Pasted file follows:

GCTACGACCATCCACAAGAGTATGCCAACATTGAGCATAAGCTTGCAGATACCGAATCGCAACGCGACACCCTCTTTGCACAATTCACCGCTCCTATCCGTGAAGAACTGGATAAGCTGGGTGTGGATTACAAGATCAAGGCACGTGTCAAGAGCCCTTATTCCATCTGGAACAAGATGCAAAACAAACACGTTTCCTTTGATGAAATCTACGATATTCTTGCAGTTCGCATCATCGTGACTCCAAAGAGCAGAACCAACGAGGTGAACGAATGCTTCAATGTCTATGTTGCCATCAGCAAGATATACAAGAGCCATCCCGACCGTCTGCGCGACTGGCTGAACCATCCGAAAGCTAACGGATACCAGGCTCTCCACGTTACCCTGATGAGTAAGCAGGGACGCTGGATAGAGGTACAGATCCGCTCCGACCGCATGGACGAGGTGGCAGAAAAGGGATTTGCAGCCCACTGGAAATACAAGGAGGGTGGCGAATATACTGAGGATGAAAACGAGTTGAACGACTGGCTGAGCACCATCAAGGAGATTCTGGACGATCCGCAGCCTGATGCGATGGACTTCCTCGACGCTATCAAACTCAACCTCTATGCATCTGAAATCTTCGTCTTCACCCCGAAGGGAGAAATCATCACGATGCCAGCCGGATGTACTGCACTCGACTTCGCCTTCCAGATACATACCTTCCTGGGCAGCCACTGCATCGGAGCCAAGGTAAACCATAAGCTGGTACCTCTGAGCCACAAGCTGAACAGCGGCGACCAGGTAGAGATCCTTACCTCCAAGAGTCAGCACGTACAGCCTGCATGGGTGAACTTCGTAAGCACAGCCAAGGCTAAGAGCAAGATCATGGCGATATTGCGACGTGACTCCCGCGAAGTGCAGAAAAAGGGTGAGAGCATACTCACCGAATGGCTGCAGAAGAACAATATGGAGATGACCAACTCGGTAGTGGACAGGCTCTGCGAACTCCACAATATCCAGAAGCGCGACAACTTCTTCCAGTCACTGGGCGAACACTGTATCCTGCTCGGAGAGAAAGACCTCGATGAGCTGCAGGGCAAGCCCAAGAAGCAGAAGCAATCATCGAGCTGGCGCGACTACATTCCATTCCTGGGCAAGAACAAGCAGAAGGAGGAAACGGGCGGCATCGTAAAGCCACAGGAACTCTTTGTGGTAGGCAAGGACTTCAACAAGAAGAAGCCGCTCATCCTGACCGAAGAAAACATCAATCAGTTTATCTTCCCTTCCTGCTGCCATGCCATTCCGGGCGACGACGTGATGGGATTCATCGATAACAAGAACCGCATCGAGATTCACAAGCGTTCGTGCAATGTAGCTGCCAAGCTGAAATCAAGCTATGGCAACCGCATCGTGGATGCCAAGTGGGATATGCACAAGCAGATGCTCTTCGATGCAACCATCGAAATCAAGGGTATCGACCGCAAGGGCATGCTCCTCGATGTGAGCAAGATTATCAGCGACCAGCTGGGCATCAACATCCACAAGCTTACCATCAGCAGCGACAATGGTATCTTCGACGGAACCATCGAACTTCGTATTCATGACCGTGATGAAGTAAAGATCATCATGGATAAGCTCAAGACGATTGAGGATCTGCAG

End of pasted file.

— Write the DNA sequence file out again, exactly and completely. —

GCTACGACCATCCACAAGAGTATGCCAACATTGAGCATAAGCTTGCAGATACCGAATCGCAACGCGACACCCTCTTTGCACAATTCACCGCTCCTATCCGTGAAGAACTGGATAAGCTGGGTGTGGATTACAAGATCAAGGCACGTGTCAAGAGCCCTTATTCCATCTGGAACAAGATGCAAAACAAACACGTTTCCTTTGATGAAATCTACGATATTCTTGCAGTTCGCATCATCGTGACTCCAAAGAGCAGAACCAACGAGGTGAACGAATGCTTCAATGTCTATGTTGCCATCAGCAAGATATACAAGAGCCATCCCGACCGTCTGCGCGACTGGCTGAACCATCCGAAAGCTAACGGATACCAGGCTCTCCACGTTACCCTGATGAGTAAGCAGGGACGCTGGATAGAGGTACAGATCCGCTCCGACCGCATGGACGAGGTGGCAGAAAAGGGATTTGCAGCCCACTGGAAATACAAGGAGGGTGGCGAATATACTGAGGATGAAAACGAGTTGAACGACTGGCTGAGCACCATCAAGGAGATTCTGGACGATCCGCAGCCTGATGCGATGGACTTCCTCGACGCTATCAAACTCAACCTCTATGCATCTGAAATCTTCGTCTTCACCCCGAAGGGAGAAATCATCACGATGCCAGCCGGATGTACTGCACTCGACTTCGCCTTCCAGATACATACCTTCCTGGGCAGCCACTGCATCGGAGCCAAGGTAAACCATAAGCTGGTACCTCTGAGCCACAAGCTGAACAGCGGCGACCAGGTAGAGATCCTTACCTCCAAGAGTCAGCACGTACAGCCTGCATGGGTGAACTTCGTAAGCACAGCCAAGGCTAAGAGCAAGATCATGGCGATATTGCGACGTGACTCCCGCGAAGTGCAGAAAAAGGGTGAGAGCATACTCACCGAATGGCTGCAGAAGAACAATATGGAGATGACCAACTCGGTAGTGGACAGGCTCTGCGAACTCCACAATATCCAGAAGCGCGACAACTTCTTCCAGTCACTGGGCGAACACTGTATCCTGCTCGGAGAGAAAGACCTCGATGAGCTGCAGGGCAAGCCCAAGAAGCAGAAGCAATCATCGAGCTGGCGCGACTACATTCCATTCCTGGGCAAGAACAAGCAGAAGGAGGAAACGGGCGGCATCGTAAAGCCACAGGAACTCTTTGTGGTAGGCAAGGACTTCAACAAGAAGAAGCCGCTCATCCTGACCGAAGAAAACATCAATCAGTTTATCTTCCCTTCCTGCTGCCATGCCATTCCGGGCGACGACGTGATGGGATTCATCGATAACAAGAACCGCATCGAGATTCACAAGCGTTCGTGCAATGTAGCTGCCAAGCTGAAATCAAGCTATGGCAACCGCATCGTGGATGCCAAGTGGGATATGCACAAGCAGATGCTCTTCGATGCAACCATCGAAATCAAGGGTATCGACCGCAAGGGCATGCTCCTCGATGTGAGCAAGATTATCAGCGACCAGCTGGGCATCAACATCCACAAGCTTACCATCAGCAGCGACAATGGTATCTTCGACGGAACCATCGAACTTCGTATTCATGACCGTGATGAAGTAAAGATCATCATGGATAAGCTCAAGACGATTGAGGATCTGCAG